Elmore Leonard, the beloved crime novelist whose acclaimed bestsellers and the movies made from them chronicled the violent deaths of many a thug and con man, has died. He was 87.
Leonard, winner of an honorary National Book Award in 2012, died Tuesday morning at his home in Bloomfield Township, a suburb of Detroit, from complications of a stroke, according to his researcher, Gregg Sutter. He was surrounded by family when he died, Sutter said.
His millions of fans, from bellhops to Saul Bellow, made all his books since Glitz (1985) bestsellers. When they flocked to watch John Travolta in the movie version of Get Shorty in 1995, its author became the darling of Hollywood’s hippest directors. And book critics and literary lions, prone to dismiss crime novels as mere entertainments, competed for adjectives to praise him.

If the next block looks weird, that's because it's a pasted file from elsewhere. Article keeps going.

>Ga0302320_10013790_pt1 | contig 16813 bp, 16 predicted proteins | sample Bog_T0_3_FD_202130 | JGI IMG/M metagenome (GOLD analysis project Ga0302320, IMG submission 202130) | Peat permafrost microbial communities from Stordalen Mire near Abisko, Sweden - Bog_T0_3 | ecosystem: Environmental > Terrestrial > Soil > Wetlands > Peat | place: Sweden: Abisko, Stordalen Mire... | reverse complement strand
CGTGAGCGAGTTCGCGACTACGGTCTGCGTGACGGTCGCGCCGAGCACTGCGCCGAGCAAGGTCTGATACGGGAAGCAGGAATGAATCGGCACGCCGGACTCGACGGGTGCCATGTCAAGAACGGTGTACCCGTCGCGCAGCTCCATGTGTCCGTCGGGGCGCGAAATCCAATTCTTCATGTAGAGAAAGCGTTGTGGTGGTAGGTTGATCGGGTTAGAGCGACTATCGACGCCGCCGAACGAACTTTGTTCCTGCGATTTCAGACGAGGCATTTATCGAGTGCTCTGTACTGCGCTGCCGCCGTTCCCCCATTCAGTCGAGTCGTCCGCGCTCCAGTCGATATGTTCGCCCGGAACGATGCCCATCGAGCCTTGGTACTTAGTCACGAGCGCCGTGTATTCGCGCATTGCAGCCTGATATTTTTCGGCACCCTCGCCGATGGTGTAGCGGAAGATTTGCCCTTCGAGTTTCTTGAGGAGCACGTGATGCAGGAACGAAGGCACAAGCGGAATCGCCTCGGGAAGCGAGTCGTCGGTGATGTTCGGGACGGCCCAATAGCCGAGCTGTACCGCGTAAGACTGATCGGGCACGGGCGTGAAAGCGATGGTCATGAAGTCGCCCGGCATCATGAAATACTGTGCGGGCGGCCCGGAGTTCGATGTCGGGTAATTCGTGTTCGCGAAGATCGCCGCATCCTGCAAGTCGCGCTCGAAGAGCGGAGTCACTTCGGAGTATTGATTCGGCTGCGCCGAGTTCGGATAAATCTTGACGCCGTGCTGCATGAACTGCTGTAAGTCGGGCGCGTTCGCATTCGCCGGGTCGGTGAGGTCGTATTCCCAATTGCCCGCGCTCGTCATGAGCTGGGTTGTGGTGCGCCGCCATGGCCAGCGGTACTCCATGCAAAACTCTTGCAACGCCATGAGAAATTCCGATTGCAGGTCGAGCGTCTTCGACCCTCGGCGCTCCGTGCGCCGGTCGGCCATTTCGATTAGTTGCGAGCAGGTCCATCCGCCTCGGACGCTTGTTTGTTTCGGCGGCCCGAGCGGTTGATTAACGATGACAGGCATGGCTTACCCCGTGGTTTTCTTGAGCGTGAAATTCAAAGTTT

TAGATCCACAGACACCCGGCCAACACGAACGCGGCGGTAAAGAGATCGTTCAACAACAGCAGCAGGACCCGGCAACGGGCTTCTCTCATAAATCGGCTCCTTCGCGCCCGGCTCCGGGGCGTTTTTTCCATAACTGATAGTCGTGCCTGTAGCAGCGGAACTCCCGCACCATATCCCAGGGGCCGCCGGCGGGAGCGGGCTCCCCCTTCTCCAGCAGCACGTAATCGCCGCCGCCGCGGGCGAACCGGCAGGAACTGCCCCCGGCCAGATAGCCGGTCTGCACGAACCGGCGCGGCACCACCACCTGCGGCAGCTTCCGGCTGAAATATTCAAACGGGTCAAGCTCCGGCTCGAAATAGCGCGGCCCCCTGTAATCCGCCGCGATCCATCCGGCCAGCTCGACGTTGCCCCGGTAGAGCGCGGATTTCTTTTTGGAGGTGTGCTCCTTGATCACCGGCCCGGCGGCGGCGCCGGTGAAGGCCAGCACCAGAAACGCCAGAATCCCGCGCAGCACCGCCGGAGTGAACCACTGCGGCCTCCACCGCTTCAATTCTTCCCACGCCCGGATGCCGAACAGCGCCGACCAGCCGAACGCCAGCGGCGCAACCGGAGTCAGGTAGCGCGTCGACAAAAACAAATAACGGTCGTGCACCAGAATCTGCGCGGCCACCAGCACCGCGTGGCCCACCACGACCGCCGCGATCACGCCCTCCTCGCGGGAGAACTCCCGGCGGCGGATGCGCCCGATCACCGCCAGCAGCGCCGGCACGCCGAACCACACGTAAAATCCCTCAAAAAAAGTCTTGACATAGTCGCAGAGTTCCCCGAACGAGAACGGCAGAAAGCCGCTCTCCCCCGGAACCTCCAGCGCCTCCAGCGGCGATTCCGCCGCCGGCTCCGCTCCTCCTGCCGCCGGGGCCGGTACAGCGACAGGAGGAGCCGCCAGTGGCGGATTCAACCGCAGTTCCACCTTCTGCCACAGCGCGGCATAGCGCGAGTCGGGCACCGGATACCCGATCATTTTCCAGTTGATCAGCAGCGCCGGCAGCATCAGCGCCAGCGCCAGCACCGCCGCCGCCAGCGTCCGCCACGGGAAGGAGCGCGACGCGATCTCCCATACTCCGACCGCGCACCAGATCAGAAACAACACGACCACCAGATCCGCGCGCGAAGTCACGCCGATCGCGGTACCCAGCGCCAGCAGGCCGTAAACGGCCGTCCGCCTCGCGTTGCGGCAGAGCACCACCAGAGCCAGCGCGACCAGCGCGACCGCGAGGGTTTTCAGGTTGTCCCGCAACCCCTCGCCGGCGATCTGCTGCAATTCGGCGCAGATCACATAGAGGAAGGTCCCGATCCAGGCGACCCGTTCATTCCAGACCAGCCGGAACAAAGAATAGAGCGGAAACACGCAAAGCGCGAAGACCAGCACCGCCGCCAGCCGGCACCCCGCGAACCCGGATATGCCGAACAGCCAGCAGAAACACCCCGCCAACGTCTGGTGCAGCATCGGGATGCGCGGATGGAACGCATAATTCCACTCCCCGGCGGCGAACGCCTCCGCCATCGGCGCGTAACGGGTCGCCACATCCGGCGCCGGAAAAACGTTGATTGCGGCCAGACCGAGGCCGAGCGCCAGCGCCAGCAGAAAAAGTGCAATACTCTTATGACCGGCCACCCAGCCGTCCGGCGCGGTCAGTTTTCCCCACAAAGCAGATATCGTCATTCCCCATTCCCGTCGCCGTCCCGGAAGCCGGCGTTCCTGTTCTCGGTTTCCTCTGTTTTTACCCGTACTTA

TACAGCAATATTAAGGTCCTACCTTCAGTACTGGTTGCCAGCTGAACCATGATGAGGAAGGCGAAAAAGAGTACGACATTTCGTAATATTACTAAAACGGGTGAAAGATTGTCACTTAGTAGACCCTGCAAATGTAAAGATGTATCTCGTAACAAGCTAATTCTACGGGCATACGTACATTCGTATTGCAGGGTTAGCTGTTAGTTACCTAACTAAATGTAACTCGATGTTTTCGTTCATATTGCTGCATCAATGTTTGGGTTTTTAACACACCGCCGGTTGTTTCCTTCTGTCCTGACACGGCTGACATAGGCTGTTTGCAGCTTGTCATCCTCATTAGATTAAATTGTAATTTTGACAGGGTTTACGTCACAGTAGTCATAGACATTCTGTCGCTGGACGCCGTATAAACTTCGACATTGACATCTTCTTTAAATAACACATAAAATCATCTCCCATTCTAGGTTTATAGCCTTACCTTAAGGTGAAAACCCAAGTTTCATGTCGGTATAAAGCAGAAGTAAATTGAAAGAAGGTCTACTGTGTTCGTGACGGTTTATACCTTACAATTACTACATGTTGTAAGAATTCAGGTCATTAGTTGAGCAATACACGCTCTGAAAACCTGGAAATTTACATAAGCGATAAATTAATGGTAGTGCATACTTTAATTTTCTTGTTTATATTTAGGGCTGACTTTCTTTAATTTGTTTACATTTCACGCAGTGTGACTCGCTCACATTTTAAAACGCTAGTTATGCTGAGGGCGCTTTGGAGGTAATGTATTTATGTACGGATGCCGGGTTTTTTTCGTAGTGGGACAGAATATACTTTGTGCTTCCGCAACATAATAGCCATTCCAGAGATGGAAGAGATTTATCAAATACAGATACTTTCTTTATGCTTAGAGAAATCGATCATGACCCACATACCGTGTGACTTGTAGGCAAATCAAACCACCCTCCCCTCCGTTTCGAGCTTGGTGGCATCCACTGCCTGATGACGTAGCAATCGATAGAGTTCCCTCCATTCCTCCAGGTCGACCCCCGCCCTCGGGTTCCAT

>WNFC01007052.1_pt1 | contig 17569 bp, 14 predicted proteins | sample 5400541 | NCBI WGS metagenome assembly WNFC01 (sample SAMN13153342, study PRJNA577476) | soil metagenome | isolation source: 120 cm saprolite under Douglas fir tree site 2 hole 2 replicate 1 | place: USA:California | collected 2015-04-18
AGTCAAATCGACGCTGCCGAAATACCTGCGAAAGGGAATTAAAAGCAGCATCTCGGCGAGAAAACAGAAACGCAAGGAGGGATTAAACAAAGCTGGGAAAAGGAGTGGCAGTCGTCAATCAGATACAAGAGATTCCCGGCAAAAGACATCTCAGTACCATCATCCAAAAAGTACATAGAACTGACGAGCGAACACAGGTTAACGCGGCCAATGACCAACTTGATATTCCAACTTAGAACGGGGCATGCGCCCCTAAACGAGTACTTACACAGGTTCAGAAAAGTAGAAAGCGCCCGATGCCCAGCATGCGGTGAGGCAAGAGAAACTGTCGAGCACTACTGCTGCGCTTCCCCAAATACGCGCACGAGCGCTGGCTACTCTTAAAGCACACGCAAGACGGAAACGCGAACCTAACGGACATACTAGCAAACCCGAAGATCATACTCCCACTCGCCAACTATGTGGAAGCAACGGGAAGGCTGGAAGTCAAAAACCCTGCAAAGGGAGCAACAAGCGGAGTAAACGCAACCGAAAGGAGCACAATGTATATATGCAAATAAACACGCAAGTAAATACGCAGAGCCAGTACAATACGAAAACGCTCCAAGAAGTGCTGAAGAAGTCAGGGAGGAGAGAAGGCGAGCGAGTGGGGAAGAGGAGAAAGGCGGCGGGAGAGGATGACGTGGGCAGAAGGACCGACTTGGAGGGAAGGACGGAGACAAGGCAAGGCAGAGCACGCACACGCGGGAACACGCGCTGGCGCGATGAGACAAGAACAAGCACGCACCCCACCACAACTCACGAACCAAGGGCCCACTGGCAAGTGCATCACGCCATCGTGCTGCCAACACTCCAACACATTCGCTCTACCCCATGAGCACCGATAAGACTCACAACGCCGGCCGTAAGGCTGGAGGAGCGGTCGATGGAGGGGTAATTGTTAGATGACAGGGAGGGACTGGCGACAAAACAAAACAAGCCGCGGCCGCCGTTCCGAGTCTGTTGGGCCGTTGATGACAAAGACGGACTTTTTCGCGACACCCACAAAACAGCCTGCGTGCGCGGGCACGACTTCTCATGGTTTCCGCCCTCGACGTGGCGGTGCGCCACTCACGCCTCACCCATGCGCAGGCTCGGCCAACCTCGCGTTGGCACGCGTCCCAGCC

His more than 40 novels were populated by pathetic schemers, clever con men and casual killers. Each was characterized by moral ambivalence about crime, black humour and wickedly acute depictions of human nature: the greedy dreams of Armand Degas in Killshot, the wisecracking cool of Chili Palmer in Get Shorty, Jack Belmont’s lust for notoriety in The Hot Kid.
“When something sounds like writing, I rewrite it,” Leonard often said; and critics adored the flawlessly unadorned, colloquial style. As author Ann Arensberg put it in a New York Times book review, “I didn’t know it was possible to be as good as Elmore Leonard.”
The story is of course all over the media, but I recommend checking with his official website, which already has the news of the death.
As I said in my 2008 appreciation of him, we will not see his like again.